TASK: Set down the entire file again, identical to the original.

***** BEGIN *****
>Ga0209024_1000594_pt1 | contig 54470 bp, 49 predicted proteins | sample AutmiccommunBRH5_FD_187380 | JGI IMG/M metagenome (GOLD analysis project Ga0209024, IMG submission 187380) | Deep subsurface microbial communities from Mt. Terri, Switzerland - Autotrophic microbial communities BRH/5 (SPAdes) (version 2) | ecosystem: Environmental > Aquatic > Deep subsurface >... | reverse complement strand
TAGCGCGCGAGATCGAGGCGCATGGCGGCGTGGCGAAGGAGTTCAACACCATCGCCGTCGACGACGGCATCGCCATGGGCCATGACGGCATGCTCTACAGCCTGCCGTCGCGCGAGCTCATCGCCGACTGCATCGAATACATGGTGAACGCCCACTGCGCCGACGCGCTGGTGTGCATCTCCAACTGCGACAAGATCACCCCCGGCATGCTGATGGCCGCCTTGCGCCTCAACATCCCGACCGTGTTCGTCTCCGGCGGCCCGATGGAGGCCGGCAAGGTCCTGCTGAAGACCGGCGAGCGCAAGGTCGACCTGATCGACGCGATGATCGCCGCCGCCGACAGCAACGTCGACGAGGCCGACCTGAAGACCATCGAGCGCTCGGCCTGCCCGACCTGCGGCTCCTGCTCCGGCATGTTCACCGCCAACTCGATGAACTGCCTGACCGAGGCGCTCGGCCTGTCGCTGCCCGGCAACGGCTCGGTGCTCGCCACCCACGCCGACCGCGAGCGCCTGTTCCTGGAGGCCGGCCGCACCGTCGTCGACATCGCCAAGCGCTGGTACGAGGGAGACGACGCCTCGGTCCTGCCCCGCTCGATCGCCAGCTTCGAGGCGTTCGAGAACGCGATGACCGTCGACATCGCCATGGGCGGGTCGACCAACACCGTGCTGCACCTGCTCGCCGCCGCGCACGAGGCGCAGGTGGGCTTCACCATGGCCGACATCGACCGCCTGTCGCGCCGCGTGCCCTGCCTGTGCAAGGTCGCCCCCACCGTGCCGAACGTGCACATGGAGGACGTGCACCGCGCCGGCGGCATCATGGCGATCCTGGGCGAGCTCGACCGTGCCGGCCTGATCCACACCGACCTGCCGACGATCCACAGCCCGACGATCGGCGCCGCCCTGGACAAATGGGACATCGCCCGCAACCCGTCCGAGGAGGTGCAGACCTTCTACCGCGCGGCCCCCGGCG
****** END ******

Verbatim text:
>Ga0209024_1000594_pt1 | contig 54470 bp, 49 predicted proteins | sample AutmiccommunBRH5_FD_187380 | JGI IMG/M metagenome (GOLD analysis project Ga0209024, IMG submission 187380) | Deep subsurface microbial communities from Mt. Terri, Switzerland - Autotrophic microbial communities BRH/5 (SPAdes) (version 2) | ecosystem: Environmental > Aquatic > Deep subsurface >... | reverse complement strand
TAGCGCGCGAGATCGAGGCGCATGGCGGCGTGGCGAAGGAGTTCAACACCATCGCCGTCGACGACGGCATCGCCATGGGCCATGACGGCATGCTCTACAGCCTGCCGTCGCGCGAGCTCATCGCCGACTGCATCGAATACATGGTGAACGCCCACTGCGCCGACGCGCTGGTGTGCATCTCCAACTGCGACAAGATCACCCCCGGCATGCTGATGGCCGCCTTGCGCCTCAACATCCCGACCGTGTTCGTCTCCGGCGGCCCGATGGAGGCCGGCAAGGTCCTGCTGAAGACCGGCGAGCGCAAGGTCGACCTGATCGACGCGATGATCGCCGCCGCCGACAGCAACGTCGACGAGGCCGACCTGAAGACCATCGAGCGCTCGGCCTGCCCGACCTGCGGCTCCTGCTCCGGCATGTTCACCGCCAACTCGATGAACTGCCTGACCGAGGCGCTCGGCCTGTCGCTGCCCGGCAACGGCTCGGTGCTCGCCACCCACGCCGACCGCGAGCGCCTGTTCCTGGAGGCCGGCCGCACCGTCGTCGACATCGCCAAGCGCTGGTACGAGGGAGACGACGCCTCGGTCCTGCCCCGCTCGATCGCCAGCTTCGAGGCGTTCGAGAACGCGATGACCGTCGACATCGCCATGGGCGGGTCGACCAACACCGTGCTGCACCTGCTCGCCGCCGCGCACGAGGCGCAGGTGGGCTTCACCATGGCCGACATCGACCGCCTGTCGCGCCGCGTGCCCTGCCTGTGCAAGGTCGCCCCCACCGTGCCGAACGTGCACATGGAGGACGTGCACCGCGCCGGCGGCATCATGGCGATCCTGGGCGAGCTCGACCGTGCCGGCCTGATCCACACCGACCTGCCGACGATCCACAGCCCGACGATCGGCGCCGCCCTGGACAAATGGGACATCGCCCGCAACCCGTCCGAGGAGGTGCAGACCTTCTACCGCGCGGCCCCCGGCG